Two weekends ago, my father, at 71 years of age, suddenly found himself nearly face-to-face with a bunch of singing, naked people.
Nothing in my life had prepared me for that particular moment, and I’m fairly certain Dad didn’t see it coming, either. For openers, Dad is not a culture guy. He loves sports first and foremost, and his idea of high art is watching Roy Halladay pitch a no-hitter. He appreciates a good play or musical from time to time, but he doesn’t go out of his way for it. In fact, it usually takes some convincing to get him to trade nine innings for two acts.
It’s particularly impressive, then, that Mom got him to agree to see “Hair,” because the very name of the show refers to something Dad hasn’t had in years. (Not on his head, anyway.)
I wasn’t around to hear Mom’s sales pitch, but I bet she chose not to burden my father with the nitty-gritty of the plot. She probably told him it was a musical about the ‘60s and left it at that. Mom would have known that, had she offered a more complete description of the show –a bunch of hippies singing about sex, drugs and war in graphic detail –my straight-laced father might not have left the house.
Or maybe she just wanted Dad to be surprised. I could relate to that. I wanted to be surprised, too. I knew nothing about the show beyond its setting time-wise, and I intended to keep it that way. I purposely avoided reading reviews, synopses, or any other press.
On the night of the show, our group, which included two of my aunts and uncles and a few of their friends, arrived at the Keegan at 7:45. The theater is a beautiful, all-brick building near Dupont Circle. Built in 1905, it originally served as the gymnasium for a girls school.
Since its conversion to a performing arts venue, the Keegan has shed its gym image but not so much the 1905 part. Nowhere is this more evident than in its two restrooms. Located in the basement, each is a “one-holer” that features what may be original plumbing, as well as a sign above the toilet that reads: Please jiggle the handle.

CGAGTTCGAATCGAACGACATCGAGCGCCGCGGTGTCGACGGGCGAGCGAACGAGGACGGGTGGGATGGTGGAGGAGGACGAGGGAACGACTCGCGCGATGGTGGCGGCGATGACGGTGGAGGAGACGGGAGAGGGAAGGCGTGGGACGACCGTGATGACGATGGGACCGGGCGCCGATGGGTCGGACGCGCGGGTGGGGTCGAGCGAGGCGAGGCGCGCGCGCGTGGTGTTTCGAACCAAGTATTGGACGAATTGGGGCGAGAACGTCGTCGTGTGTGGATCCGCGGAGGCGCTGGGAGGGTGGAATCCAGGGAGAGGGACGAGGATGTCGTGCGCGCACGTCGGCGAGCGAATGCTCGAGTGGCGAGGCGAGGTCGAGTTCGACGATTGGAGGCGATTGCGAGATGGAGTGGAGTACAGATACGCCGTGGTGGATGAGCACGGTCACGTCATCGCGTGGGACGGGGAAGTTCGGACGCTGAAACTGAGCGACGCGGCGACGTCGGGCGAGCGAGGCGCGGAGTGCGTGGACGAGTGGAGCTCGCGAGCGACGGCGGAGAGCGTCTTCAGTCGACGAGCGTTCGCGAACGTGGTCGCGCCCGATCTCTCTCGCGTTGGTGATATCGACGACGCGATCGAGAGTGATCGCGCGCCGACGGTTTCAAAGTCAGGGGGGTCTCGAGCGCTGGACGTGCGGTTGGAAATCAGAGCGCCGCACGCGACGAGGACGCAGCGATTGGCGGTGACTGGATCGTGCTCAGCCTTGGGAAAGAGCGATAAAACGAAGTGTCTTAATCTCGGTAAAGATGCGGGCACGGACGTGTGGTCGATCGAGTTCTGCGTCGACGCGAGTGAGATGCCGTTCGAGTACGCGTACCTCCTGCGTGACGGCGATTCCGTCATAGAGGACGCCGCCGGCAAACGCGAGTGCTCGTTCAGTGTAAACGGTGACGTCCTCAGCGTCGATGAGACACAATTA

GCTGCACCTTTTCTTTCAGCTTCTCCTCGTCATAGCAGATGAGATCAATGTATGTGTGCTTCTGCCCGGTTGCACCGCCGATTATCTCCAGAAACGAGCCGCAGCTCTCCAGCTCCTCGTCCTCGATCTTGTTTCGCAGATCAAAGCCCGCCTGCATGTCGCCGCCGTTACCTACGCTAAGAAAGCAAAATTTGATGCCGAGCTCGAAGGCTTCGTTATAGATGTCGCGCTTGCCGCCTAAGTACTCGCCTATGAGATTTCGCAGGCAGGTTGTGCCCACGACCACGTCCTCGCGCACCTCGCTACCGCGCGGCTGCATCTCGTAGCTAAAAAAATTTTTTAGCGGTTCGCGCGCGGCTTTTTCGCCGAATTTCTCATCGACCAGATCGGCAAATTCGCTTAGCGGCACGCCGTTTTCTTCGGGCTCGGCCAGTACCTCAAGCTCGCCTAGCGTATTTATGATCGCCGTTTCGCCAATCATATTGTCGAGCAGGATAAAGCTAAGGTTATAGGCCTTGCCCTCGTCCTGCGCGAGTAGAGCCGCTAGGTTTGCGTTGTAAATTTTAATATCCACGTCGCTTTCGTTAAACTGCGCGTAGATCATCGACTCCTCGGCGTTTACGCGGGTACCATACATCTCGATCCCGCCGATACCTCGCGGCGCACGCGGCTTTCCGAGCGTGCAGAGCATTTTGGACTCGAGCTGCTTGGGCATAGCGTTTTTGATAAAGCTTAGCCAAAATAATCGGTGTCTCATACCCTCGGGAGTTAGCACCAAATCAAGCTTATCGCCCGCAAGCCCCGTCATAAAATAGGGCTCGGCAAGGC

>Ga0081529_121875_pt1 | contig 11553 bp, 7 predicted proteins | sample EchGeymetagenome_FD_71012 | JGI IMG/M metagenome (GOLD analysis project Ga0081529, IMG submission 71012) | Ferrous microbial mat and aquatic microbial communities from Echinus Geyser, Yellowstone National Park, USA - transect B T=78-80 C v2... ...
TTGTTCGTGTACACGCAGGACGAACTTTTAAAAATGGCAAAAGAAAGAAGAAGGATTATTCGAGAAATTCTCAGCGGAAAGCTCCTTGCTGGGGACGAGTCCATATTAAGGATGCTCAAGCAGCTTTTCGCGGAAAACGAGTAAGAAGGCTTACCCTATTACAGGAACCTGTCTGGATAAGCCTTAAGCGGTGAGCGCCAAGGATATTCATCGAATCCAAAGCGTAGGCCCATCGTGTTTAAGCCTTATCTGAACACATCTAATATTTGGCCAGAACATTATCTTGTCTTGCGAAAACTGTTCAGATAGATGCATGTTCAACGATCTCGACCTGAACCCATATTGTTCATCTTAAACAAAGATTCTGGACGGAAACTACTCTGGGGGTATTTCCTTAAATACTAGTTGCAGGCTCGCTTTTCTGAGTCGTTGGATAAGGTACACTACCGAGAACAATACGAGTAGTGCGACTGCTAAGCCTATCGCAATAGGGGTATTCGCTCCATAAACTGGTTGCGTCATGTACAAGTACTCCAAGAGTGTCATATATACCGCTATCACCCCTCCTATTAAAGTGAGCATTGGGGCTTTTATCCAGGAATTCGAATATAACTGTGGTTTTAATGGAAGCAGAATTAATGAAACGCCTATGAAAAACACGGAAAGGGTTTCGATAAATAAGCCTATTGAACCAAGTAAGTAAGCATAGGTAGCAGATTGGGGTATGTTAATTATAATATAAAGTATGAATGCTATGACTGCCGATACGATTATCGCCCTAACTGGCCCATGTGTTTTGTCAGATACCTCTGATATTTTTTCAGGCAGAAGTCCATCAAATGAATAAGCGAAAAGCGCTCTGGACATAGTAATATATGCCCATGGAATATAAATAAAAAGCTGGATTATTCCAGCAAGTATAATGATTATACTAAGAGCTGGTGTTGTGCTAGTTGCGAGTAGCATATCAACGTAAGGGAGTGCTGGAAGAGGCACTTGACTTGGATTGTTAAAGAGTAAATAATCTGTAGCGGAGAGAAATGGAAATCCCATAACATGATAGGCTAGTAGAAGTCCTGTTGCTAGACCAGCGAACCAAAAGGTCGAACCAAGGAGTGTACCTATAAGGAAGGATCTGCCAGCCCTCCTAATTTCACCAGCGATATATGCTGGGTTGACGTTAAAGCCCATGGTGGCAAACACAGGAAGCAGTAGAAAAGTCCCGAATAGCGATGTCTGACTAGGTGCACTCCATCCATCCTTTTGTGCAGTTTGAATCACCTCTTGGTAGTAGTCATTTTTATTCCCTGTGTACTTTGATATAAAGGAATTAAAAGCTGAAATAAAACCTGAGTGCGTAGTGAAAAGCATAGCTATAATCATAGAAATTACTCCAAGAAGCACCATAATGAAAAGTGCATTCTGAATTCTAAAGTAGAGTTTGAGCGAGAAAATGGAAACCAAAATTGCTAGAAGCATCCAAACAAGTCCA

My father must have felt right at home on seeing this public endorsement of his lone solution for every plumbing malady. But any goodwill he was feeling shot right out the window when, during the first ten seconds of the play, one of the male leads performed an extended pantomime of what I’ll euphemistically refer to as an act of “self-gratification.” (Hey, my mother reads this blog.)
As I sat next to my father, I was truly beside myself. I had brief hopes of escape by way of spontaneous combustion, using the heat that had sprung to my cheeks. When that didn’t work, I did what any mature, professional 42 year-old woman would do: I snickered uncontrollably. Dad’s face looked like something out of Easter Island.
The three of us somehow made it all the way through the first act, despite one song whose title and lyrics read like entries in Roget’s Thesaurus: Human Mating Edition.
During the intermission, my parents and I chatted, pointedly omitting mention of the unsavory stuff and instead praising the cast for its vocal skills, costumes, and willingness to abandon any pretense of grooming habits in order to get “in character.”
We returned to our seats and everything was going fine until the middle of Act Two, when the Hippies decided to stage a “be-in” at a park.
Since I was born in 1971, I had no idea what a “be-in” was. I quickly learned it’s short for “be in your birthday suit” as the ensemble burst into song and out of their clothes, singing as a full Monty chorus line for a minute that felt like a year. Forget “Let the Sunshine In;” the moons had taken center stage. I couldn’t bear to look at my father.
The show ended shortly after that—a mercy killing—and the cast began to take its bows. Dad, who hadn’t so much as applauded once during the show, stunned me by being one of the first people to leap to his feet and clap with genuine enthusiasm.
He saw my surprise and said, “The music wasn’t exactly my cup of tea, and the whole thing’s a little dated, but they gave it everything they had, and they were great.” He was absolutely right, because the production was nothing short of top-notch.
I had underestimated my father, as I’ve done many times over the course of my life. I should have known that, instead of dwelling on the stuff he didn’t like, my father would look past form, focus on substance, and zero in on the naked truth.